Pfizer, Moderna order books full, India looks at long, uncertain wait
On February 3, the expert body under India’s drug regulator declined to recommend emergency use authorisation for Pfizer’s mRNA vaccine; the American pharmaceutical giant subsequently withdrew its application.
On April 13, as the second wave swelled and it was clear that India would fall far short of its vaccine requirements, the government made a U-turn — announcing that it would not enforce the condition of phase 2 and 3 clinical trials in the country for vaccines that had been cleared by US, EU, UK, and Japanese regulators, and listed by the WHO.
It’s been almost a month and a half now — but despite the liberalised regulatory framework, global firms like Pfizer and Moderna are yet to enter into any purchase agreement with India.
Between February 3 and May 24, India has reported 1,49,017 Covid-related deaths. The shortage of vaccines has slowed or stopped vaccinations across the country — and the failure to vaccinate threatens to take away gains from the lockdowns imposed by almost all states.
But it does not seem likely that India will be receiving doses from either Pfizer or Moderna any time soon. The reason: several other countries are ahead of India in line, waiting for delivery of their confirmed orders, and the two American companies, which began supplying vaccines in December 2020, are committed to delivering millions of doses to these countries through 2023.
On Monday, the Union Health Ministry appeared to accept this reality.
“Whether it is Pfizer or Moderna, we have been coordinating at the central level… Both Pfizer and Moderna, most of the time, their order books are already full. It is depending on their surplus on how much they can provide to India. They will come back to Government of India and we will ensure that their doses can be supplied at state level,” Lav Agarwal, Joint Secretary in the Ministry, said.
The official’s comments came even as External Affairs Minister S Jaishankar arrived in the US on Monday to meet with top American officials and vaccine manufacturers to discuss supplies to India.
Also on Monday, Delhi Chief Minister Arvind Kejriwal announced that Pfizer and Moderna had communicated that they would not sell directly to states, and Punjab said that after Moderna, Pfizer too had declined its request for doses.
Consider Pfizer’s order book:
* US: In July last year, the US placed an initial order of 100 million doses, with an option to request another 500 million. The US exercised the option for additional doses twice, and ordered 100 million doses each in December last year and in February this year.
* European Union: Considering all agreements that have been signed, Pfizer is committed to delivering a potential 2.4 billion doses to the EU.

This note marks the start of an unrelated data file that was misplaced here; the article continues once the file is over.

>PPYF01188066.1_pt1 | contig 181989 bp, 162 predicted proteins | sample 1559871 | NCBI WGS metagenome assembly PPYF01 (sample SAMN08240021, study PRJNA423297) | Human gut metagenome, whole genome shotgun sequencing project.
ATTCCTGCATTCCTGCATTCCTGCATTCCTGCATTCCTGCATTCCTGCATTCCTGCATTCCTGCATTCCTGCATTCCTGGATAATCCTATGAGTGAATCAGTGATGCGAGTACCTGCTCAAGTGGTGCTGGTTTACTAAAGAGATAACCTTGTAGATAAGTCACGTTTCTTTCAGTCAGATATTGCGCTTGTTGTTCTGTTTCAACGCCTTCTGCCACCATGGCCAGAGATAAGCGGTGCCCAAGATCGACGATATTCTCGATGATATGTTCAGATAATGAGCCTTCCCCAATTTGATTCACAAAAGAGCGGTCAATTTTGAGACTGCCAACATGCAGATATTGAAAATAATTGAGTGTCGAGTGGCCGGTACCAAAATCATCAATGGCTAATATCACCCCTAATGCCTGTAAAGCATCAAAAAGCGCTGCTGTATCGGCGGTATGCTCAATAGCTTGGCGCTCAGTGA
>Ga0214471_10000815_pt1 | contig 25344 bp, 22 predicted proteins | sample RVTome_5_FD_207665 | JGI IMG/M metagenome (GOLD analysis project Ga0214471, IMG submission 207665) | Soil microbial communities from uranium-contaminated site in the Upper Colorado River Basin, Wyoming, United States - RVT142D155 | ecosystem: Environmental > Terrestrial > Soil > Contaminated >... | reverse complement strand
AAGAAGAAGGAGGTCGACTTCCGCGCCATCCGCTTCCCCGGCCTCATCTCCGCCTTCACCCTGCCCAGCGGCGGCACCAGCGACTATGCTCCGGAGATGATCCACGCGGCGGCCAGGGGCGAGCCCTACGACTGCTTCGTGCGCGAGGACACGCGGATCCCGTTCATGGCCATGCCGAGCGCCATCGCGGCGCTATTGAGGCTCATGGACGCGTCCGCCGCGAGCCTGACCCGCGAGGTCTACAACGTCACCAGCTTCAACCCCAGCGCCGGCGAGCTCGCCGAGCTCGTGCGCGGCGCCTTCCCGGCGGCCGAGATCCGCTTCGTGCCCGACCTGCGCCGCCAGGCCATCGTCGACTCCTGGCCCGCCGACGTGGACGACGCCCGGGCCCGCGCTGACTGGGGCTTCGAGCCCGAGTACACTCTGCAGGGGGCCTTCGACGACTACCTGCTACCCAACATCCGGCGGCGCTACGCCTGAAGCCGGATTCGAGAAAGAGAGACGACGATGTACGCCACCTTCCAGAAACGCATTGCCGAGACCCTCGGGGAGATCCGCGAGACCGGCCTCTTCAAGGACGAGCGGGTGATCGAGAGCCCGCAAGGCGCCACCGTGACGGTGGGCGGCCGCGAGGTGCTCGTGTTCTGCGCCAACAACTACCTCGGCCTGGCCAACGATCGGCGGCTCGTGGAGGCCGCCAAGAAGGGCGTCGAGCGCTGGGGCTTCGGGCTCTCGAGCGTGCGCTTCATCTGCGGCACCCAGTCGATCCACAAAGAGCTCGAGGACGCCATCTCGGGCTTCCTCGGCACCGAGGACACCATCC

In November 2020, the EU reached an agreement with Pfizer for the supply of 200 million doses to its 27 member states, with an option to request an additional 100 million doses. It exercised this option in December last year.
In February 2021, the EU struck another deal for the supply of 200 million doses, with an option to request an additional 100 million doses; it exercised this option in April.
In May, a third agreement was reached — for the supply of a whopping 900 million doses, with an option to request up to another 900 million. The first 900 million doses are expected to be delivered on a monthly schedule beginning December and continuing into 2023.
* Others: In July last year, the UK entered into an agreement with Pfizer for the supply of 30 million doses; that same month, Japan signed a deal for 120 million doses. In August, Canada entered into an agreement, the details of which have not been revealed. In January 2021, Pfizer agreed to provide 40 million doses to Covax.
Consider Moderna now.
* US: In August 2020, the US placed an initial order of 100 million doses of Moderna’s mRNA vaccine, with the option to purchase another 400 million doses. The US exercised this option twice — and ordered 100 million doses each in December 2020 and February 2021.
* EU: In November last year, the EU placed an initial order of 80 million doses with Moderna; the agreement gave the EU the option to buy 80 million additional doses. It exercised this option in December last year.
On February 17 this year, the EU announced another agreement for the purchase of 150 million doses, with an option to buy an additional 150 million. The 150 million doses are scheduled to be delivered in the third and fourth quarter of 2021.
* Others: The UK has a confirmed commitment of 7 million doses; Japan, 50 million; Canada, 44 million; South Korea, 40 million; and Australia, 25 million doses.